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causation


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N.

The relationship between an act and the consequences it produces. It is one of the elements that must be proved before an accused can be convicted of a crime in which the effect of the act is part of the definition of the crime (e.g. murder). Whatever other causes may have effected the bringing about of the actus reus, it needs to be shown that the defendant's behaviour did, in a significant way, contribute to the actus reus. In R v White [1910] 2 KB 124, White gave poison to his mother who died. However, medical evidence proved that the mother had died from a heart attack and that the poison was in no way connected to the death. Therefore the defendant's behaviour did not contribute in any way to the resulting death.

Causation is a question of both 1) fact and 2) law and in both cases this is a question for the jury to decide:1) Factual causation: it must be shown that, “but for” the defendant's act, the event would not have occurred. The act must be a causa sine qua non (“cause without which”) of the event. a test sometimes known as the “but for” test.2) Legal causation: the defendant's act must be an operative and substantial cause of the consequence. His act need not be the sole cause, but must make a significant and not trivial (de minimis non curat lex) contribution to the result. For example, if a doctor takes a blood sample from a patient who has been stabbed and is dying the taking of the blood will weaken the patient, but the doctor's role in the patient's death is minimal and causally insignificant.Sometimes a new act or event (novus actus (or nova causa) interveniens) may break the legal chain of causation and relieve the defendant of responsibility. The chain of causation between the defendant's act and the resulting consequences will be broken if another unforeseeable act occurs and if “the second cause is so overwhelming as to make the original [act] merely part of the history” (Lord Parker CJ in R v Smith [1959] 2 QB 35 at 42-43).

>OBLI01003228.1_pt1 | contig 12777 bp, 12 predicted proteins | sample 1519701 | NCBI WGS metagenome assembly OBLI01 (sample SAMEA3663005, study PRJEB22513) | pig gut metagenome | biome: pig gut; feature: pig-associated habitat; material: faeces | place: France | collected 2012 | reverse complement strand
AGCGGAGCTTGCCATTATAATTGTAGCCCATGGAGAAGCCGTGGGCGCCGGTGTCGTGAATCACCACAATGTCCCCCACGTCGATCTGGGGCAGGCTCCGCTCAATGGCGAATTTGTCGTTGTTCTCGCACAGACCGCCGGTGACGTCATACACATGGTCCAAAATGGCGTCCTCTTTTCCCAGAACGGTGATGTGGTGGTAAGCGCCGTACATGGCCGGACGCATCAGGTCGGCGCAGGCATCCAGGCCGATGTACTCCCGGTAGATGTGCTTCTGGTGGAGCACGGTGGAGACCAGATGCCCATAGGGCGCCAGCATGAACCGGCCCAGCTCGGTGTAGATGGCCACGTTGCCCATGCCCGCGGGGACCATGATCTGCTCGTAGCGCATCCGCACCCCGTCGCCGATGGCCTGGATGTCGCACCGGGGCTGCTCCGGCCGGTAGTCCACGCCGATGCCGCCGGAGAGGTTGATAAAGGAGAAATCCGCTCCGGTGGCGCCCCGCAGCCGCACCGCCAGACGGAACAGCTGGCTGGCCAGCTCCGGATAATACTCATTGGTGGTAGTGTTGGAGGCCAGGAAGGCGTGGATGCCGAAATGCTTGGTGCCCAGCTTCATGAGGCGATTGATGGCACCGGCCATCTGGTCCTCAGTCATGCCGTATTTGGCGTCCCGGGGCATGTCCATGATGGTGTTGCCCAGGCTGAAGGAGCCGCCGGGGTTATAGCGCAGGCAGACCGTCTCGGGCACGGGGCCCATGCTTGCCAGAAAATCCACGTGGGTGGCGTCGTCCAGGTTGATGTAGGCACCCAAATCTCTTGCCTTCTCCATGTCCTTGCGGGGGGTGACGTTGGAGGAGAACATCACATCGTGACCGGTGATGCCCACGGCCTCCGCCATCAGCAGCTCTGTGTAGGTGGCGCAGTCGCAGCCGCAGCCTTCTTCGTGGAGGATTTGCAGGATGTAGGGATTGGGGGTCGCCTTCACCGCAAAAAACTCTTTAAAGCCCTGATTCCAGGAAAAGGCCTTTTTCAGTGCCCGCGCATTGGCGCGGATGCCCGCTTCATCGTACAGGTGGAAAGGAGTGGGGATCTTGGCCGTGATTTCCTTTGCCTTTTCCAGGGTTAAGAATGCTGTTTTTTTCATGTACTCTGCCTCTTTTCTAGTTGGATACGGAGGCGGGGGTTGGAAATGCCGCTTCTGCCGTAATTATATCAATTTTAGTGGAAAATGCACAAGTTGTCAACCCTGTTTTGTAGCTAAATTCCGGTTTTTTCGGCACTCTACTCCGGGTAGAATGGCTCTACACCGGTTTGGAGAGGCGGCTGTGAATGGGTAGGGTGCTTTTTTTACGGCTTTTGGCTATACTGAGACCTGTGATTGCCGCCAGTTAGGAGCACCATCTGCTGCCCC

1) Factual causation: it must be shown that, “but for” the defendant's act, the event would not have occurred. The act must be a causa sine qua non (“cause without which”) of the event. a test sometimes known as the “but for” test.

2) Legal causation: the defendant's act must be an operative and substantial cause of the consequence. His act need not be the sole cause, but must make a significant and not trivial (de minimis non curat lex) contribution to the result. For example, if a doctor takes a blood sample from a patient who has been stabbed and is dying the taking of the blood will weaken the patient, but the doctor's role in the patient's death is minimal and causally insignificant.

In tort it must be established that the defendant's tortious conduct caused or materially contributed to the damage to the claimant before the defendant can be found liable for that damage. In order to determine factual causation, courts adopt the same “but for” test used in criminal cases: “but for” the defendant's tortious conduct, would the claimant's loss have occurred (Barnett v Chelsea and Kensington Hospital Management Committee [1969] 1 QB 428)? However, this test is inadequate for cases of concurrent or cumulative causes, where the actions of two or more tortfeasors are each sufficient to produce the damage. Where there is more than one possible cause there are several tests that may be applied. For example, did the defendant's negligence materially increase the risk of injury (Mc Ghee v National Coal Board [1973] 1 WLR 1)? Similarly, was the defendant's breach of duty a material cause of the injury? One of five causes will not suffice to establish liability (Wilsher v Essex Area Health Authority [1988] AC 1074). In order for causation to be established on the balance of probabilities, it requires at least a 51% chance that the defendant's actions caused the damage (Hotson v East Berkshire Health Authority [1987] AC 750).

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Subjects: Law.


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